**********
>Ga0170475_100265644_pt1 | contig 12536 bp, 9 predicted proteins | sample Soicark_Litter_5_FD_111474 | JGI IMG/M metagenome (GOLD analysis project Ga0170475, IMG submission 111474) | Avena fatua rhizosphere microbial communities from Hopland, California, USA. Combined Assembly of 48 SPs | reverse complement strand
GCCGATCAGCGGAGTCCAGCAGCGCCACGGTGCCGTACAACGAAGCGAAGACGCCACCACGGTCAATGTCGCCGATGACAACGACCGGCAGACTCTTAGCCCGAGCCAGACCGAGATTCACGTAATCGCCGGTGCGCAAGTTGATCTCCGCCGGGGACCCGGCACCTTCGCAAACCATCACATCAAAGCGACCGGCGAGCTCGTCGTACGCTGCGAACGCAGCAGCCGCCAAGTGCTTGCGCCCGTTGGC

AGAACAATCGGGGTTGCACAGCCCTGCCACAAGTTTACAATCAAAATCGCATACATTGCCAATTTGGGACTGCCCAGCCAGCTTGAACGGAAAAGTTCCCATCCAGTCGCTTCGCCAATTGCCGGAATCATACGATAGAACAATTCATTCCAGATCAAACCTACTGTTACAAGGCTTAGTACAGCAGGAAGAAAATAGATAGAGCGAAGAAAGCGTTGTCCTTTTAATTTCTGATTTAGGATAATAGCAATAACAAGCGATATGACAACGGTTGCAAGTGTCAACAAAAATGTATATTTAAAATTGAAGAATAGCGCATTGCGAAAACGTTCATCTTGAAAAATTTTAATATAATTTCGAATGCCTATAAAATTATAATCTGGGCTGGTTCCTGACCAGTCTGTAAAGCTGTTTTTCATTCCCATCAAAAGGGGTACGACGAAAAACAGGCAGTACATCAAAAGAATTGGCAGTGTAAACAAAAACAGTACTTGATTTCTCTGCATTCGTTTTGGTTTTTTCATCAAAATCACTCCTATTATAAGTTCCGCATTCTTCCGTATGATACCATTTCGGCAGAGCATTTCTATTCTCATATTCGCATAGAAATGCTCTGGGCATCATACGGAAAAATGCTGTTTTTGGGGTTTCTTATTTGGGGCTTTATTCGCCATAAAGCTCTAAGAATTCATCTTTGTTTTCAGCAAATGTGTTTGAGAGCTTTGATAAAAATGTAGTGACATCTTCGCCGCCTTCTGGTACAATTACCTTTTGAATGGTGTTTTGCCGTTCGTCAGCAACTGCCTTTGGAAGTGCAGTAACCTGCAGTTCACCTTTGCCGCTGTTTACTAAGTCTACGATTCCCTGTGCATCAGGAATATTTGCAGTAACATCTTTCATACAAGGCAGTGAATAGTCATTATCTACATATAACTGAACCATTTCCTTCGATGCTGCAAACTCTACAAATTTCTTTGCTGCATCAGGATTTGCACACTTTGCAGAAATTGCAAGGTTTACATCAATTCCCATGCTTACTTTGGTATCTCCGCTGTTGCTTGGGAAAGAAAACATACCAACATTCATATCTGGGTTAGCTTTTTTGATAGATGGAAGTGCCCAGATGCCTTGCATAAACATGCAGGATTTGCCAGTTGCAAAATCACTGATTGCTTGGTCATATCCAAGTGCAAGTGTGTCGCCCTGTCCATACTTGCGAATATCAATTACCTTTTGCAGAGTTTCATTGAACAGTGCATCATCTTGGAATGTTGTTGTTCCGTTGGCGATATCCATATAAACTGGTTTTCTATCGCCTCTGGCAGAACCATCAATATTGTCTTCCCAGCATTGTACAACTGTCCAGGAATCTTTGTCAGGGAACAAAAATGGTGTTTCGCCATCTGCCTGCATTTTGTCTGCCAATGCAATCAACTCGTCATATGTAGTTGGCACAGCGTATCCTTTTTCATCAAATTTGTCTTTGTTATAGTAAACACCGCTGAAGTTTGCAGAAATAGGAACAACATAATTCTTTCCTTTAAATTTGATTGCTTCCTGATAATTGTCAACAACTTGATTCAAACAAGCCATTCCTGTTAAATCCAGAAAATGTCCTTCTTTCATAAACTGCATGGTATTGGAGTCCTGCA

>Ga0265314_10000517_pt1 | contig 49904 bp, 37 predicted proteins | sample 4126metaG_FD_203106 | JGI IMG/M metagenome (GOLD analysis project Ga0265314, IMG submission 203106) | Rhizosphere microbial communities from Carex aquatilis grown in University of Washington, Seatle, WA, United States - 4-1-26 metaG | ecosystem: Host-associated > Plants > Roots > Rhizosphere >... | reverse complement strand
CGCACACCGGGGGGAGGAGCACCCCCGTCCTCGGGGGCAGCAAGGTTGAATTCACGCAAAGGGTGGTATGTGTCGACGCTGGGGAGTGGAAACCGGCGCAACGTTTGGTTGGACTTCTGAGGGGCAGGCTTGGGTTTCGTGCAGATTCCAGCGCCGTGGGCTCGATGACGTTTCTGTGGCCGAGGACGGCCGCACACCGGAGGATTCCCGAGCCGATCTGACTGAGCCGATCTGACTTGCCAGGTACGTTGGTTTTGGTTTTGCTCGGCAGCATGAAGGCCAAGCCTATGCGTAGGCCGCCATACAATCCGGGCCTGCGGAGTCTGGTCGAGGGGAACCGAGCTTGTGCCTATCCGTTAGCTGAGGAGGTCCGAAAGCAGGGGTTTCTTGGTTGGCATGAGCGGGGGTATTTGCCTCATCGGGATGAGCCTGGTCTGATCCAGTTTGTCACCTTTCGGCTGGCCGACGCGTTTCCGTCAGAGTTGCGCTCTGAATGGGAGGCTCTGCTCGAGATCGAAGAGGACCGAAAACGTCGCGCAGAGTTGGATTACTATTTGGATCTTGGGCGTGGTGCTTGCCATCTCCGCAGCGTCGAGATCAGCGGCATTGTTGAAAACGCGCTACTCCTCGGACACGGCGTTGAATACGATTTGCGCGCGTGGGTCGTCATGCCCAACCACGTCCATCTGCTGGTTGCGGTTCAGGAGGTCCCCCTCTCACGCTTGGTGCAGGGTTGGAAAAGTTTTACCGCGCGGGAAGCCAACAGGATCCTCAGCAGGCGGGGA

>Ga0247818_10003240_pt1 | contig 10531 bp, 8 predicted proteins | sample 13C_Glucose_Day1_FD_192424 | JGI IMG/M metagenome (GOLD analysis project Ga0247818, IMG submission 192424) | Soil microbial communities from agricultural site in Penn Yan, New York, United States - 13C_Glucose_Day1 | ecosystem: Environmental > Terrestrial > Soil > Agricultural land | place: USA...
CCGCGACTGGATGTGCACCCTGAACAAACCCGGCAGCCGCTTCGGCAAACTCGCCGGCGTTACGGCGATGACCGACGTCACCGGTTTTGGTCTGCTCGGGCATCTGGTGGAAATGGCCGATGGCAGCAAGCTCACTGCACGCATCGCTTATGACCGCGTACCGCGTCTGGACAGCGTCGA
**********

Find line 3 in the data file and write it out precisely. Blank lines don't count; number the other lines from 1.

AGAACAATCGGGGTTGCACAGCCCTGCCACAAGTTTACAATCAAAATCGCATACATTGCCAATTTGGGACTGCCCAGCCAGCTTGAACGGAAAAGTTCCCATCCAGTCGCTTCGCCAATTGCCGGAATCATACGATAGAACAATTCATTCCAGATCAAACCTACTGTTACAAGGCTTAGTACAGCAGGAAGAAAATAGATAGAGCGAAGAAAGCGTTGTCCTTTTAATTTCTGATTTAGGATAATAGCAATAACAAGCGATATGACAACGGTTGCAAGTGTCAACAAAAATGTATATTTAAAATTGAAGAATAGCGCATTGCGAAAACGTTCATCTTGAAAAATTTTAATATAATTTCGAATGCCTATAAAATTATAATCTGGGCTGGTTCCTGACCAGTCTGTAAAGCTGTTTTTCATTCCCATCAAAAGGGGTACGACGAAAAACAGGCAGTACATCAAAAGAATTGGCAGTGTAAACAAAAACAGTACTTGATTTCTCTGCATTCGTTTTGGTTTTTTCATCAAAATCACTCCTATTATAAGTTCCGCATTCTTCCGTATGATACCATTTCGGCAGAGCATTTCTATTCTCATATTCGCATAGAAATGCTCTGGGCATCATACGGAAAAATGCTGTTTTTGGGGTTTCTTATTTGGGGCTTTATTCGCCATAAAGCTCTAAGAATTCATCTTTGTTTTCAGCAAATGTGTTTGAGAGCTTTGATAAAAATGTAGTGACATCTTCGCCGCCTTCTGGTACAATTACCTTTTGAATGGTGTTTTGCCGTTCGTCAGCAACTGCCTTTGGAAGTGCAGTAACCTGCAGTTCACCTTTGCCGCTGTTTACTAAGTCTACGATTCCCTGTGCATCAGGAATATTTGCAGTAACATCTTTCATACAAGGCAGTGAATAGTCATTATCTACATATAACTGAACCATTTCCTTCGATGCTGCAAACTCTACAAATTTCTTTGCTGCATCAGGATTTGCACACTTTGCAGAAATTGCAAGGTTTACATCAATTCCCATGCTTACTTTGGTATCTCCGCTGTTGCTTGGGAAAGAAAACATACCAACATTCATATCTGGGTTAGCTTTTTTGATAGATGGAAGTGCCCAGATGCCTTGCATAAACATGCAGGATTTGCCAGTTGCAAAATCACTGATTGCTTGGTCATATCCAAGTGCAAGTGTGTCGCCCTGTCCATACTTGCGAATATCAATTACCTTTTGCAGAGTTTCATTGAACAGTGCATCATCTTGGAATGTTGTTGTTCCGTTGGCGATATCCATATAAACTGGTTTTCTATCGCCTCTGGCAGAACCATCAATATTGTCTTCCCAGCATTGTACAACTGTCCAGGAATCTTTGTCAGGGAACAAAAATGGTGTTTCGCCATCTGCCTGCATTTTGTCTGCCAATGCAATCAACTCGTCATATGTAGTTGGCACAGCGTATCCTTTTTCATCAAATTTGTCTTTGTTATAGTAAACACCGCTGAAGTTTGCAGAAATAGGAACAACATAATTCTTTCCTTTAAATTTGATTGCTTCCTGATAATTGTCAACAACTTGATTCAAACAAGCCATTCCTGTTAAATCCAGAAAATGTCCTTCTTTCATAAACTGCATGGTATTGGAGTCCTGCA